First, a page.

It’s been a great time to own some of Canada’s telecom companies as a turn to a more defensive mindset in the market have lifted share prices over the past year. That bodes well for current shareholders, but portfolio manager David Driscoll says it doesn’t mean you should be loading up on names like BCE (BCE Stock Quote, Charts, News, Analysts, Financials TSX:BCE), Rogers Communications (Rogers Stock Quote, Charts, News, Analysts, Financials TSX:RCI.B) and Telus (Telus Stock Quote, Charts, News, Analysts, Financials TSX:T), since the growth prospects for the lot appear minimal going forward.
“The telcos are happy place to go hide if you don’t want to be in the bond market. Their dividend yields are higher than five- and ten-year Canadian bonds right now,” said Driscoll, president and CEO of Liberty International Investment Management, speaking on BNN Bloomberg on Friday.
“That’s the good side of the of the telcos. The bad side is there’s no growth. And despite the fact that we’ve moved to wireless and 5G it’s still the costs that are causing them to not see the kind of growth that they enjoyed a decade or so ago,” he said.
“So, I’d be cautious on owning them. Again, it’s just like the banks — you want to own one but not all of them and just sit back and get the dividend growth,” Driscoll said.
Telus, BCE and Rogers all have substantial dividend yields, currently at 4.3 per cent for Telus, 5.4 per cent for BCE and 3.1 per cent for Rogers. Their share prices have mostly lifted over the past year as well, with Telus up about 14 per cent over that period, BCE up a big 22 per cent and Rogers up ten per cent.
“Telus has been raising its dividends at a faster rate than the others and it’s what we own in our client’s Tax Free Savings accounts,” Driscoll said. “Their share price has been pretty much trading up around its high. And as a result, it’s been providing some safe harbour during these times, shall we say.”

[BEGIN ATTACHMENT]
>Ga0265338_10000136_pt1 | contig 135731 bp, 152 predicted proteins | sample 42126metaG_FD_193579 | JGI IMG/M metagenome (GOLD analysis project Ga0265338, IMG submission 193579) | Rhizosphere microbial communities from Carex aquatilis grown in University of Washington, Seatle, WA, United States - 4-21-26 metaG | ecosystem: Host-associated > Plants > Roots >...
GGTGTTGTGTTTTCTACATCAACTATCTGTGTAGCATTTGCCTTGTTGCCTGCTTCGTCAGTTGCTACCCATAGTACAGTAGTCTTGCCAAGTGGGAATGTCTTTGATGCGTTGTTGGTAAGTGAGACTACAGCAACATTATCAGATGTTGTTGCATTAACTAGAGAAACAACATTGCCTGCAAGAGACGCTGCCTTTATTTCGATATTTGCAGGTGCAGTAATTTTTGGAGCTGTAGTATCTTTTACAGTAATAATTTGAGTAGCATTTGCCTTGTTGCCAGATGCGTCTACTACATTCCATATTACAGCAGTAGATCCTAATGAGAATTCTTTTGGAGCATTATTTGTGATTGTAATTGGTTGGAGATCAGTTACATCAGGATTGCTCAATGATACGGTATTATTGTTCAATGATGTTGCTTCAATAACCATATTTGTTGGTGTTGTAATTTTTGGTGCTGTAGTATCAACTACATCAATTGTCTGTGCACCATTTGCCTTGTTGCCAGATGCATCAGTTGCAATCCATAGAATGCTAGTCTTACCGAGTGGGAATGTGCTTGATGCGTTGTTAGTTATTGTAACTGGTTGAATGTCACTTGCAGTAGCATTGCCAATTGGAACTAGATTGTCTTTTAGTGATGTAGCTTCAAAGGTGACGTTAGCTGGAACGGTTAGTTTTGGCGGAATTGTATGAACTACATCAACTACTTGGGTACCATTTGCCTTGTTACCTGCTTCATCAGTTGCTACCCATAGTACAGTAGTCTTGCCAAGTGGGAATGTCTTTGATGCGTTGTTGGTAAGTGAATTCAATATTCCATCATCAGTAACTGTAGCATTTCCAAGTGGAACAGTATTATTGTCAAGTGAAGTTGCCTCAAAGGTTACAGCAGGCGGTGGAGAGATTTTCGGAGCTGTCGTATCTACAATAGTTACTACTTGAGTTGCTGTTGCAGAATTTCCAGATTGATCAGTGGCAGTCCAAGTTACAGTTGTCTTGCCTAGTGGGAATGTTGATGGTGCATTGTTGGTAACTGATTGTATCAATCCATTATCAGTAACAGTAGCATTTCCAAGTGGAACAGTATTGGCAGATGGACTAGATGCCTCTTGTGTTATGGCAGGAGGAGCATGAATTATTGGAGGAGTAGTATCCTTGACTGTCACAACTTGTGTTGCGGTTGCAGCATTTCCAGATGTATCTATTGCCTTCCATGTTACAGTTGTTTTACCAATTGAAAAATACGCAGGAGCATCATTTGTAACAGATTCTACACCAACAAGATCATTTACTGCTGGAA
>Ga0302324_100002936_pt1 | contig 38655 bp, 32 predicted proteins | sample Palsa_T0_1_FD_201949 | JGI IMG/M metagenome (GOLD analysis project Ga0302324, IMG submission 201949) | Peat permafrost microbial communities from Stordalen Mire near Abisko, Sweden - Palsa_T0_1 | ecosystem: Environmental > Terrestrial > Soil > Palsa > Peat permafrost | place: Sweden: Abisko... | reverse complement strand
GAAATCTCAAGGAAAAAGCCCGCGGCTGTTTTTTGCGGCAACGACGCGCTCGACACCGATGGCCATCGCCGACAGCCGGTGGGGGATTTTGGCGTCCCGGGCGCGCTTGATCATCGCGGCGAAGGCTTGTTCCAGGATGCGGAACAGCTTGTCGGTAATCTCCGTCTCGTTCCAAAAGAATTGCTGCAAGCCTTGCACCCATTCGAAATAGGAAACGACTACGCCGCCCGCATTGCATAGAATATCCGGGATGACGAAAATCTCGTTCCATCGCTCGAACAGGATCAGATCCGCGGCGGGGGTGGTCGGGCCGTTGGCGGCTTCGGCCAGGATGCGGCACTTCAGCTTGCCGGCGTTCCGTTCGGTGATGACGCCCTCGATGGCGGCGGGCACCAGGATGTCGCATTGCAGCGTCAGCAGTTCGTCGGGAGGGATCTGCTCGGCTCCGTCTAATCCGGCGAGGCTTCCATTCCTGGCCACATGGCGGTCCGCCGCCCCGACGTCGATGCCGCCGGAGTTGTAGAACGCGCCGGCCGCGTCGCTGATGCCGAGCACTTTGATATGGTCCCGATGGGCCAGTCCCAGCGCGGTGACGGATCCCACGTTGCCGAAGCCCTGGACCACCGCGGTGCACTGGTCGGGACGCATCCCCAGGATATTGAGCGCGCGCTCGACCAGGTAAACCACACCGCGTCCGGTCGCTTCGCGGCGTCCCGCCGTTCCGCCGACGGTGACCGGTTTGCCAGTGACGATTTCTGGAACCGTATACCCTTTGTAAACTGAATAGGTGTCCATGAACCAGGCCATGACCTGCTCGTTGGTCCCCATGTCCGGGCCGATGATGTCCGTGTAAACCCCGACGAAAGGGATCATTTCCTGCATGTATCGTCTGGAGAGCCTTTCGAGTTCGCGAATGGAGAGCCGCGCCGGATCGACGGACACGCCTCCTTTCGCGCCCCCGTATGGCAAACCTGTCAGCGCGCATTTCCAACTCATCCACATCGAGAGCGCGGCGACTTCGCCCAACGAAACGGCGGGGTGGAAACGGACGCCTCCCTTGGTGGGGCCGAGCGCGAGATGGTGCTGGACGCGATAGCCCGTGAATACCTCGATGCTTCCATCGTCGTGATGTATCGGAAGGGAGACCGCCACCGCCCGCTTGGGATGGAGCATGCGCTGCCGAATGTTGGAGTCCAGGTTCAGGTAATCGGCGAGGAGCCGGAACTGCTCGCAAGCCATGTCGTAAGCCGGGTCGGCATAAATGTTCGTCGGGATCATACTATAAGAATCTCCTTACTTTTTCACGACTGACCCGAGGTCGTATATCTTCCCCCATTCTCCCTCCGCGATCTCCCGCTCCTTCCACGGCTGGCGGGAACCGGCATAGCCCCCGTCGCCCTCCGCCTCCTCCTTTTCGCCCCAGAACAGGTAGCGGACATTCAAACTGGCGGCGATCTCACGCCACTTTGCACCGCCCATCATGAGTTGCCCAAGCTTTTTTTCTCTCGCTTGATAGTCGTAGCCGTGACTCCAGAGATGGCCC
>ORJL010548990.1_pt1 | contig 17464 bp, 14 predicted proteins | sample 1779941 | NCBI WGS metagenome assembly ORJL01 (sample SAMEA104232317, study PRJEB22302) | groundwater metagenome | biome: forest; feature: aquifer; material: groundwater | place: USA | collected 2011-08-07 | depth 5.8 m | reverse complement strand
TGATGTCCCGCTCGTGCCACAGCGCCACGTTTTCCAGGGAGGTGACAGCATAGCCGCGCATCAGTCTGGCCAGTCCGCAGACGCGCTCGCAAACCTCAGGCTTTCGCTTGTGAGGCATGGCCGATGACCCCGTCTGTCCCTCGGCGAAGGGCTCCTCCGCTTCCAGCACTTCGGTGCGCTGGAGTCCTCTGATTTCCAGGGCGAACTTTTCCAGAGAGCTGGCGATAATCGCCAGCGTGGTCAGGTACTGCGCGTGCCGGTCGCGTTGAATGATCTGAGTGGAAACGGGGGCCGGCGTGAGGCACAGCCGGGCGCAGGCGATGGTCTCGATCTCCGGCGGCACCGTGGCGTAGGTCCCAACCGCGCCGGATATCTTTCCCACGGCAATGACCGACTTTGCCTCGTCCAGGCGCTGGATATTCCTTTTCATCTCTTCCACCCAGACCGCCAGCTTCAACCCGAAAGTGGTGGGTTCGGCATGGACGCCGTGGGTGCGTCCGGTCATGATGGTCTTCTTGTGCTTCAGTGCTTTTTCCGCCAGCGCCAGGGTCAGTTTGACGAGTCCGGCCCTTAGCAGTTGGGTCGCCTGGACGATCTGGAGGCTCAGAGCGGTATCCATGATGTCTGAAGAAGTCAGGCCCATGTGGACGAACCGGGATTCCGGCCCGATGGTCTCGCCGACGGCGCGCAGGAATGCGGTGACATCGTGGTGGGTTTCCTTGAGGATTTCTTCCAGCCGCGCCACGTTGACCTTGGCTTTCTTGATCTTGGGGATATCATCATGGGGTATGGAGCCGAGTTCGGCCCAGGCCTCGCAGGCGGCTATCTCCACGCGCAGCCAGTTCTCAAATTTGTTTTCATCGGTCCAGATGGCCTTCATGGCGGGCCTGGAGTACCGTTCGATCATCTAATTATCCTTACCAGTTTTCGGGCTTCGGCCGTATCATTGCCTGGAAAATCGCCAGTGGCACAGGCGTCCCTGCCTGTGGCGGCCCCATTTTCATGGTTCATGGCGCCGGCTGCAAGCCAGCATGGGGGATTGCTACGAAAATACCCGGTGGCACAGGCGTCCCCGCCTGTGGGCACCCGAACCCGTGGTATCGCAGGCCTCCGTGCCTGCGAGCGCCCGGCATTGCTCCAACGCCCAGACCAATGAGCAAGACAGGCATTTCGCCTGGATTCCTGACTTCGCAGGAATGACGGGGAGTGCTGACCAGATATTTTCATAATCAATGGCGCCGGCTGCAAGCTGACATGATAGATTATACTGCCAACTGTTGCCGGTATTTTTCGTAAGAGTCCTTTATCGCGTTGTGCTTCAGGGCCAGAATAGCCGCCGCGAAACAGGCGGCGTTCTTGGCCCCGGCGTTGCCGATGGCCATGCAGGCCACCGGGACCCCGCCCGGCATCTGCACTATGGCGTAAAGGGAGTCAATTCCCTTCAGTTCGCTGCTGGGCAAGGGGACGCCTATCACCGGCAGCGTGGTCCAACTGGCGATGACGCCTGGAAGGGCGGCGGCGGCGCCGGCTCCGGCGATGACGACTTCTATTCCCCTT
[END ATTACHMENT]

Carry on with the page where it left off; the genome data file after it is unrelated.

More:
Telus has received praise for its diversification strategy. Where BCE and Rogers have kept up their media holdings as a play beyond their main telecommunications business, Telus has gone the tech route, developing solid businesses in IT, in customer experience offshoot TELUS International (TELUS International Stock Quote, Charts, News, Analysts, Financials TSX:TIXT) and digital health tech company TELUS Health.
On the latter, Driscoll said while Telus Health might one day be a difference maker for the company, that day has yet to come. Telus’ latest reported quarter, the company’s Q3 2021, delivered in November, saw overall revenue rise by seven per cent to $4.251 billion, with TELUS Health representing $131 million (up 12 per cent from a year earlier) of that amount.
“[TELUS Health] is not a large enough percentage revenue generator for the company, but if they play their cards right and it becomes more of an impact on revenues then it could give them some free cash flow over and above what they’re having to spend on on 5G,” Driscoll said.
“The problem with 5G is that they’ve had to pay so much for all of this spectrum. So, how are they going to recoup their costs? It’s not like their customers are going to want to see a doubling of their phone packages because then there’ll be an outright revolt. So they have to find other ways of continuing to keep their revenues growing when right now revenue growth is probably in the zero to two per cent range, which is even less than what GDP growth is. So, slow growth, you get income but don’t anticipate a lot of capital appreciation,” he said.
Ahead of Telus’ fourth quarter results due on February 10, the company will be in tough to repeat the success of the company’s third quarter which saw record quarterly customer additions. Telus added 135,000 net new mobile phone connections, 110,000 device connections and a total of 320,000 mobile and fixed line customer additions, an increase of 43,000 from a year earlier.
“Our team once again achieved strong operational and financial results in the third quarter,” said Darren Entwistle, President and CEO, in a November 5 press release. “TELUS’ continued execution excellence was again characterized by the consistent combination of industry-leading and profitable customer growth, resulting in strong financial results across our business as evidenced by consolidated revenue and EBITDA both increasing seven per cent.”
Driscoll said the Canadian telecom companies have a place within an investor’s portfolio but they need to be balanced with more growth-oriented stocks, even in more defensively-minded periods such as the current one.
“It’s nice to have about 50 per cent [of your portfolio] in big blue chips where you’re getting most of the profits paid out in the form of a dividend for income, but you still have to have the other side of your portfolio in small and mid-cap stocks where a lot of their profits are going back into the business for capital appreciation because it’s the growth in the dividend and the growth in the stock price that helps offset inflation given our time right now,” Driscoll said.